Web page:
In a small sample of 6 PGA events, Wise is currently ranked T14 in proximity from the fairway, all distances included.  Surprisingly he ranks T10 or better in “Approaches Shot From…” five key distances: 1st in approaches from 175-200, 225-250 yards and 3rd from 100-125, 150-175 yards.  I realize that there are issues with “proximity” as a predictive stat and we know that our sample is too small.  It does suggest that Wise might be much more than a bomber; and is more than likely a once in a generation golfer, if he can hit more fairways.

Things to look for early:  Monitor his ball striking and SG:OTT data.  If he can make the adjustments necessary to keep his ball in the fairway in PGA tournaments, then he might be a golfer that we can roster in DFS on shorter and more technical courses. We should learn a lot about Mr. Wise this weekend.  If you don’t hit the fairways here you get cut. Wise knows this as well as anyone, having already missed the cut here.  I wouldn’t roster this weekend, his status as chalk is unwarranted this weekend and he makes a great fade. But I will be watching closely to see how he handles the course.  He’s a valuable golfer to roster during the November events, hopefully he misses a couple of cuts before the OHL Classic.  I wouldn’t hesitate to use him during the California/Hawaii Swing also.

Peter Uihlein is the former US Amateur champion and is the 74th ranked golfer in the world. Uihlein has intentionally spent the last couple of years in Europe perfecting his game. The fact that he had to qualify at the Tour is still bizarre to me.

He turned pro in 2010; he is one of the best golfers in the world and has played in 30 PGA Tour events. Since 2014, he has 6 top 25s and 3 T10s on the PGA Tour.  He smashes the ball (DD 321 Yds. During the Web Finals). But he’s not just a bomber.  He’s an efficient bomber gaining .663 strokes OTT.  He is a prolific scorer averaging an Eagle and 13+ Birdies per tournament.

Things to watch for:   Where is Peter?  1. He is quite the worldly mensch.  He literally plays or will play golf in every country they have contests.  I’m including links to interviews at the end of the article and in the cheat sheet companion to this article.  He was asked if he would settle down now that he has his card.  He says that he loves his lifestyle and no intention of changing it.  There are obvious ownership implications of his “popping up every now and then”.  2. Don’t get duped by the “shiny new toy” every time he happens to be available; he still struggles stateside, in strong fields, and more technical courses.  3. He is streaky.  He rarely misses value just once, rights the ship, and everything is ok.  His “fails” tend to come in batches of two or three.  I weight Uihlein’s recent form more than other Golfers.  4. He tends to garner high ownership regardless of course fit or history, don’t be afraid to fade him at the appropriate time.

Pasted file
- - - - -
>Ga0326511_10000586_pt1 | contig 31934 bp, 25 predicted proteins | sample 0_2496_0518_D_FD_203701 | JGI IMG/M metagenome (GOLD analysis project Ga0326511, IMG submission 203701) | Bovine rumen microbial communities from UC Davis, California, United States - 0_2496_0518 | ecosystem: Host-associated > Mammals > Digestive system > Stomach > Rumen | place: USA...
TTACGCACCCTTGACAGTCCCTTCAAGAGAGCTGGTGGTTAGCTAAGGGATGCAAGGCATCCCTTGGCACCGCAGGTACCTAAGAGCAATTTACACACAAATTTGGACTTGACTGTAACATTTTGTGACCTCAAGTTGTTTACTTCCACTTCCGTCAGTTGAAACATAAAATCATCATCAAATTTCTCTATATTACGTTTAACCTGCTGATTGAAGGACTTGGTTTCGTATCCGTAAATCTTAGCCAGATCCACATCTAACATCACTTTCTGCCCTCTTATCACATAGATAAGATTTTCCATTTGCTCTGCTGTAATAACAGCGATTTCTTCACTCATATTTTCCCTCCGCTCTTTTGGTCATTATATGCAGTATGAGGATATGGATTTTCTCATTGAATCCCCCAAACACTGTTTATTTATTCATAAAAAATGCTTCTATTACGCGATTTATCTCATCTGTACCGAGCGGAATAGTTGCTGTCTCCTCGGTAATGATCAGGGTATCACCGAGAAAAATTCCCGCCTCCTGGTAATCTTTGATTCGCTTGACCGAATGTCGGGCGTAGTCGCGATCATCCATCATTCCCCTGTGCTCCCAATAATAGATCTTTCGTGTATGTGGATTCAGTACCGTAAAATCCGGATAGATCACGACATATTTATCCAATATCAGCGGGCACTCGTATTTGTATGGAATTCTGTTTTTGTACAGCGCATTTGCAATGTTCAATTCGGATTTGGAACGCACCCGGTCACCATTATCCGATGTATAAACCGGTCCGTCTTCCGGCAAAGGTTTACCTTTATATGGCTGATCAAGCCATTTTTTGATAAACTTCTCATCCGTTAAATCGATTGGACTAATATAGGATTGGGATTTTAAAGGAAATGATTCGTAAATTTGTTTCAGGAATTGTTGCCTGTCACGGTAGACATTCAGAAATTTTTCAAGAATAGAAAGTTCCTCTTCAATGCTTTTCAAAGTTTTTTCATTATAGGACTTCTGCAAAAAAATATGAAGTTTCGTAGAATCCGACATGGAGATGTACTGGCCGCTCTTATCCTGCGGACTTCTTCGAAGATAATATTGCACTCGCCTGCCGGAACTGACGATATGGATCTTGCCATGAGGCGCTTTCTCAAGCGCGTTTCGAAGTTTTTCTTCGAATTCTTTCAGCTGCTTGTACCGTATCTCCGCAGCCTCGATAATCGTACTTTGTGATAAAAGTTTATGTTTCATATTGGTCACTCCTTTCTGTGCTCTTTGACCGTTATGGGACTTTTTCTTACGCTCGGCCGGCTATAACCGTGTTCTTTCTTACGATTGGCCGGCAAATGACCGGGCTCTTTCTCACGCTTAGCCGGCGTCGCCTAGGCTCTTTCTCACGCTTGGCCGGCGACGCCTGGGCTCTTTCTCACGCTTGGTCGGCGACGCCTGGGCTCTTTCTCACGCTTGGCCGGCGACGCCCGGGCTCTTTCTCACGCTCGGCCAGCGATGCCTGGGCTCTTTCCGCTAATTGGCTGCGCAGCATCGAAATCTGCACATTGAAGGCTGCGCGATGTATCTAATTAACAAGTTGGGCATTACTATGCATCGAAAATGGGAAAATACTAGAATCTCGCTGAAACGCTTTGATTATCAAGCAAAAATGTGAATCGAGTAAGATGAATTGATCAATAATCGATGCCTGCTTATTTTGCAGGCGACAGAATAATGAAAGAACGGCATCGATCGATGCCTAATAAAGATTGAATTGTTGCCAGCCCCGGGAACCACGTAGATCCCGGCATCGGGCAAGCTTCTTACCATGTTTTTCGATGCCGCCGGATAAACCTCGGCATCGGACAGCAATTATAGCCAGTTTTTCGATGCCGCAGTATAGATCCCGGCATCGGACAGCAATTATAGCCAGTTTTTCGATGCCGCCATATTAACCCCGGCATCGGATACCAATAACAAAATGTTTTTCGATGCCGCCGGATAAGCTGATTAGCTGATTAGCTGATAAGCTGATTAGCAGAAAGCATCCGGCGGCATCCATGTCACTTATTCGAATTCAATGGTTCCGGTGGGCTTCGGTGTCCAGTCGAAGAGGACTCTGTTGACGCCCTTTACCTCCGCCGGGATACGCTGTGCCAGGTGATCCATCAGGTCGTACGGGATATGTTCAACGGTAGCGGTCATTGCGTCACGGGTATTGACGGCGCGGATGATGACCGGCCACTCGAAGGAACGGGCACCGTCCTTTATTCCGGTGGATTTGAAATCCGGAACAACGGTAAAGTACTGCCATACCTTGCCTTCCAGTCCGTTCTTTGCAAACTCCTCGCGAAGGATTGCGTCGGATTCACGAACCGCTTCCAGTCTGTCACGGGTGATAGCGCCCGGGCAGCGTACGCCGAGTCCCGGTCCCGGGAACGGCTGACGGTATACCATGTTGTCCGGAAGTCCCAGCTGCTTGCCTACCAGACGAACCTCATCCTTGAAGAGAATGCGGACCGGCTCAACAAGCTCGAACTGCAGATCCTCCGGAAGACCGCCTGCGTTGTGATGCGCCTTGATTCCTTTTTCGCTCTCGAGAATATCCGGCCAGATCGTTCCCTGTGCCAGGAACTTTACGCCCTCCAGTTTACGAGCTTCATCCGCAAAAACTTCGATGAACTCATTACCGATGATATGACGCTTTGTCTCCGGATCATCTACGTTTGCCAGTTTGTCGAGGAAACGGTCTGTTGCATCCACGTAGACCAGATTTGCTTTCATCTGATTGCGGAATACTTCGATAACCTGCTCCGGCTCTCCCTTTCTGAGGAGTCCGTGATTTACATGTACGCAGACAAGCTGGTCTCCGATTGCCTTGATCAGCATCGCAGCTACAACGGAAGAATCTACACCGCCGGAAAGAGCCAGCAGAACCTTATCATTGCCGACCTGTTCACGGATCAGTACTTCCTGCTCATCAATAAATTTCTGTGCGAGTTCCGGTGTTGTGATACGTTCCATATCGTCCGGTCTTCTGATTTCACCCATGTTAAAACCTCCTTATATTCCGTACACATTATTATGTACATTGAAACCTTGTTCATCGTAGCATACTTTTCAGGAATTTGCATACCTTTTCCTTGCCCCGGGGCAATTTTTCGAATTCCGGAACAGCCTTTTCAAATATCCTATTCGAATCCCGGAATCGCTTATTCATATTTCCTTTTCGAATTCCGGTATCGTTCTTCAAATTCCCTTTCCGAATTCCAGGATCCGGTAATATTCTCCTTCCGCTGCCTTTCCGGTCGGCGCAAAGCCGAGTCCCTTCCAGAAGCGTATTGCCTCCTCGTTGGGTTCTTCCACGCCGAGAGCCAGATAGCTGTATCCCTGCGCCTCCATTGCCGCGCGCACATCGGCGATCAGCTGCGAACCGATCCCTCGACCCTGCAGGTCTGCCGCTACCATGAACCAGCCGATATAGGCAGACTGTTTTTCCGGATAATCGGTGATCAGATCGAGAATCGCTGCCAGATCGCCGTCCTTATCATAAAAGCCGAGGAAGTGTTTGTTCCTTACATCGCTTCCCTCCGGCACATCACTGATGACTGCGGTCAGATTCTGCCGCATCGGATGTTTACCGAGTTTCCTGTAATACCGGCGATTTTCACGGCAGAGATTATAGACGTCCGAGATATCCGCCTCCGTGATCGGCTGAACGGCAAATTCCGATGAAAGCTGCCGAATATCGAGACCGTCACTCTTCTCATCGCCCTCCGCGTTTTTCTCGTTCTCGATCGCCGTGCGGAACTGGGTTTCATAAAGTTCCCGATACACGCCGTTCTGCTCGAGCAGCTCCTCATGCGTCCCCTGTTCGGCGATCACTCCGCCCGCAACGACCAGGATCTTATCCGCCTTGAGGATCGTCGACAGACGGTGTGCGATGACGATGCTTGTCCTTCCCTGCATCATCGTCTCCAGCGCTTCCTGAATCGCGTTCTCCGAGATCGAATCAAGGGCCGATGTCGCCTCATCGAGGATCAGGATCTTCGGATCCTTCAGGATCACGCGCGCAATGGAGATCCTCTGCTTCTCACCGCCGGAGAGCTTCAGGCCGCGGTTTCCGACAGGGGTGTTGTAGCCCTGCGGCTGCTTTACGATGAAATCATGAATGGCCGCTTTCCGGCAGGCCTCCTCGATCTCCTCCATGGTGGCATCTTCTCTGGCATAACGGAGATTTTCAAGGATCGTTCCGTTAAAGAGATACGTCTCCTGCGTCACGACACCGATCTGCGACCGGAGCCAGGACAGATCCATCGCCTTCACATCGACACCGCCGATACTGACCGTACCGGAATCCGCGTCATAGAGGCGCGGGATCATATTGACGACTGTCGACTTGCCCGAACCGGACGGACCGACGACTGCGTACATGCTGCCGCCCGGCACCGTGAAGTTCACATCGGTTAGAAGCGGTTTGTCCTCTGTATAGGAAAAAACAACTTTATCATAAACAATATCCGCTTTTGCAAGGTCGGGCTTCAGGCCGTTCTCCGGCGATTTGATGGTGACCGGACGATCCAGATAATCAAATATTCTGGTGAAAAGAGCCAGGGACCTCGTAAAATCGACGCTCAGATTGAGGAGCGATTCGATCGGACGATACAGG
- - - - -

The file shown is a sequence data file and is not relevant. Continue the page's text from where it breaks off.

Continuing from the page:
Keith Mitchell is part of a group of golfers that have been playing together since they were small children. Many of them attended Baylor High School in Chattanooga Tennessee ( Luke List, Stephen Jaeger, Harris English)

He has been on fire this year.  In his last nine events he has 3 T6s, a T11, an a T3.

In his only PGA Tour event, Mitchell placed T11 at the Valspar earlier this year.  This is an impressive feat for a young man that has never played there.  Innisbrook Resort: Copperhead Course is one of the most technical courses on tour; many pros (especially the bombers) take the Valspar off because they don’t want to get embarrassed on National television. Yet this “bomber” tamed the Snake Pit.

Mitchell has spent three years grinding mini-tours, rather successfully.  There is a clear trajectory of improved ball-striking, increased distance and lower scoring since Mitchell graduate from the University of Georgia. Like I did with Aaron Wise, I went over this guy’s stats ten different times, they’re just too good to believe.  His average driving distance this year is 321 Yds. (only good enough for 4th place this year!?!?)  In addition, he’s more accurate than the average PGA professional.

You just don’t see this combination ever on Tour.  Yet, this year we have an influx of at least 15 golfers that are driving the ball over 315 yards and putting it in the fairway more than 2/3s of the time.  He is someone that I will roster early and often, starting with the Safeway Open.

Mitchell is clearly one of the best in class.   He ranks 4th in DD, 2nd in Birdies, 3rd in Eagles, and 36th in putting.  His consistency is also admirable.  The Web is such a grind, many of these kids lose interest.  Mitchell grinded a one year stint on the Latino American tour on top of his time on the Web tour.

Things to look for:  Eagles, Birdies and Ws.  Not sure if there is a type of course I wouldn’t play Mitchell on.  Don’t go crazy and stuff him in cash games or go overweight yet.  He is safe to roster this week because he WD from the Finals as soon as he knew he had his card secured. I would be real leery about rostering any of the these other golfers.  They have to be emotionally fried after the qualifying experience.

Seamus Power. A rookie on the PGA Tour last year, the native of Ireland just missed the FedEx Cup playoffs by 5 spots.  He regained his card by coming in 25th place in the Finals.  Powers has above average distance (DD: 300 yards) and he ranked in the top half of the tour last year in most key stats.  Despite his distance he gained strokes everywhere but off the tee (SG:OTT -.067).  This seems to be a common theme amongst first year graduates.